Early mornings and vacations don’t always go together, unless you have a tide-pool window to catch.

Our accommodations at Kalaloch Lodge in Olympic National Park served as the perfect early-morning springboard for our tide-pooling adventures.

Our cabin’s mildew smell was no surprise considering our wet surroundings. The ocean is bordered by temperate rain forests in this section of the Olympic Peninsula. However, our bungalow’s proximity to the beach made up for the odor and gave us a convenient spot from which to explore. Eight beautiful beaches are within eight miles of the lodge.

Tide pools offer an up-close and personal look at a thriving life beneath the sea. You can’t help but feel privileged and awed when the tide recedes to reveal this otherworldly spectacle.

To make the most of our experience, we checked the low tide schedule at the front desk of our lodge and planned an early-hour departure in the dark. My husband was skeptical, but all was forgiven as soon as we walked into this dreamy underworld of sea creatures.

As we descended the steps onto the fog-filled beach, we were greeted by lots of families making the most of their tide-pooling adventure.

Tide pools are pockets of seawater found along the shoreline of rocky coasts. When it’s low tide, they offer a glimpse into life beneath the ocean’s surface.

During our visit, we found a rainbow of anemones, sea stars, urchins, sea cucumbers, barnacles, mussels and seaweed.

Don’t bother calling these creatures starfish. Scientists prefer sea stars because they are not fish. Instead, they are classified as invertebrates. They have no fishlike features such as gills, scales or fins.

Instead of swimming, sea stars navigate through their tiny tube feet. These feet secrete a glue-like substance to help them adhere to rocks.

Each rock along this beach holds a beautiful patchwork of crustaceans.

The morning fog added to the mysterious ambiance as it obscured and unveiled the rocky formations to which the sea creatures clung.

Dealing with the changing tides makes for a rough life. During low tide, this marine life spends hours battling the elements including the sun, low oxygen, rising water temperatures and predatory birds. At high tide, crashing waves and hungry fish become their new obstacles. There are some perks as the tides also bring the food source directly to these stealth sea creatures. Hello, ocean room service.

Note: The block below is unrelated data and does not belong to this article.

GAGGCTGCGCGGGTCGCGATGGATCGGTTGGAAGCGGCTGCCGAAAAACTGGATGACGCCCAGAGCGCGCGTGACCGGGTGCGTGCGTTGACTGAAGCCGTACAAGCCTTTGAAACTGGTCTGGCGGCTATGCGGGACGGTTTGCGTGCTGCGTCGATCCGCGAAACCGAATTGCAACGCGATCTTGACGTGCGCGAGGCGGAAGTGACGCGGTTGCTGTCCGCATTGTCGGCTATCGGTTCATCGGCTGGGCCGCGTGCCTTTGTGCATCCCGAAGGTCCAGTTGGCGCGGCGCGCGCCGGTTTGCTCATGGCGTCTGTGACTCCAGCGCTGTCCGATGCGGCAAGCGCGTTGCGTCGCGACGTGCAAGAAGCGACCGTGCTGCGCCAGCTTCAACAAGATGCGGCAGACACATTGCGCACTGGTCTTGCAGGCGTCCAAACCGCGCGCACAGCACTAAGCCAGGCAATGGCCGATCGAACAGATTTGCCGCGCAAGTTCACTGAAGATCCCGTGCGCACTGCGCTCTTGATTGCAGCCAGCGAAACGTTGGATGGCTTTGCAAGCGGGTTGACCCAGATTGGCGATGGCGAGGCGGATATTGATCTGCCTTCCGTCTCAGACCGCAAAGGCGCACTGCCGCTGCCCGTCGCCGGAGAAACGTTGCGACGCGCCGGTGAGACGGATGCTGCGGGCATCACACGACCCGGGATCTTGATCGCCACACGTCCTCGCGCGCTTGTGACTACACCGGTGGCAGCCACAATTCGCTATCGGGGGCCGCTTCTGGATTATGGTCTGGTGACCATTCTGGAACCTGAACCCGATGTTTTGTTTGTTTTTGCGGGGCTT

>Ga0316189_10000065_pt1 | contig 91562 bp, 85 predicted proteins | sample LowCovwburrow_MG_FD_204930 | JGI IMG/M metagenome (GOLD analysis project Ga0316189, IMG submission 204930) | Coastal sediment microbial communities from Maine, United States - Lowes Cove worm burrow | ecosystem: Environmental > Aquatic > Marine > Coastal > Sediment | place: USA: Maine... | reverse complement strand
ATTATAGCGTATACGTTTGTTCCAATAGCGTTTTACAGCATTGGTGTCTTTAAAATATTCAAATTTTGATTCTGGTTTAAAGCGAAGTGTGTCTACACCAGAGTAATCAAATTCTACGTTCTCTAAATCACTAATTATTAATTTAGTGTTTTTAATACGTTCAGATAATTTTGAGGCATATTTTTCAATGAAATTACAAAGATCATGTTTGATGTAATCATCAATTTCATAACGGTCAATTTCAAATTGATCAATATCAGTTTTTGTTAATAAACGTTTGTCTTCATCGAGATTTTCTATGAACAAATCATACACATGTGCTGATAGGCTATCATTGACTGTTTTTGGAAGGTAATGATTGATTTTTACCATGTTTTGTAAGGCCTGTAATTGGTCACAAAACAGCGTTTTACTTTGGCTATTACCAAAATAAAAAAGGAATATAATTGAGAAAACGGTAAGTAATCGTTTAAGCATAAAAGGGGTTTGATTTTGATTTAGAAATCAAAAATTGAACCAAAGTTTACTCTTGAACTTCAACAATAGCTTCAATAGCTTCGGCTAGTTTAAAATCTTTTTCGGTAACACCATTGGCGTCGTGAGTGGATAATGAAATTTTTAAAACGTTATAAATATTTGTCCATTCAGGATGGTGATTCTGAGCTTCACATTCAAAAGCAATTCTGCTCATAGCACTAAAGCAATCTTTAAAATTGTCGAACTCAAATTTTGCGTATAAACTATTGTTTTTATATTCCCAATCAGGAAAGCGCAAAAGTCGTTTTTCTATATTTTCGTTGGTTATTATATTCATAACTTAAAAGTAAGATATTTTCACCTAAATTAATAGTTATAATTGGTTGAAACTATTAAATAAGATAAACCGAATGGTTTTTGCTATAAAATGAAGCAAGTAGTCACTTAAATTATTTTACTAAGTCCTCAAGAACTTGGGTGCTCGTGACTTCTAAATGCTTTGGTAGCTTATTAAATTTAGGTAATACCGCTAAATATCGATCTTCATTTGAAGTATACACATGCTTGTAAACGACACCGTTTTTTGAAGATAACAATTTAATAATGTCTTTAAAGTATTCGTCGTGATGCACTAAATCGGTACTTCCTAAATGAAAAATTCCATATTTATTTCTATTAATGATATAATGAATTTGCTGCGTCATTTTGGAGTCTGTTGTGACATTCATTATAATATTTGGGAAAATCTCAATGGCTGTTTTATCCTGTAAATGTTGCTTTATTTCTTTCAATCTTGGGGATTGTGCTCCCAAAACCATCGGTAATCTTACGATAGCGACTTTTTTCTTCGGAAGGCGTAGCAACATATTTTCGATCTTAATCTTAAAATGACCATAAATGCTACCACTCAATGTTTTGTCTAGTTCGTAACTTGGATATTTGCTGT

It’s hard to believe that within hours this mass of life will be underwater again. It’s a daily grind, this cycle of ocean life.

It’s pretty amazing to witness nature’s inventiveness.

For example, barnacles produce a fast-curing cement that keep them in place along the rocks. This natural substance is among the most powerful glues known to exist, according to the National Oceanic and Atmospheric Administration (NOAA) website.

Sea anemones cluster together to reduce evaporation, crowd out competition, and amass more tentacles to catch, sting and hold prey, according to a placard in the beach area.

So have I convinced you to take the plunge into the marine underworld the next chance you get? If so, here are some tips from the NOAA to make the most of your tide-pool experience:

  • The best time to visit tide pools is at low tide.
  • Bring a bag with you to pick up any plastic, paper, glass or metal trash on the beach. (We didn’t do that, but what a great idea, especially with kids in tow to teach them how to care for their environment.)
  • Find footholds on bare rocks, which are less slippery than those colonized with algae and other sensitive sea life.
  • If you peek under a rock, put it back where and as you found it. Leave the animals and plants alone.
  • Do not collect intertidal species. It is illegal to do so in many areas.

If you are ever in Olympic National Park or any area advertising their tide pools, plan your day around a visit. It’s a surefire way to rekindle that feeling of childhood wonder. For families, it’s the memory glue that will be reminisced for years to come.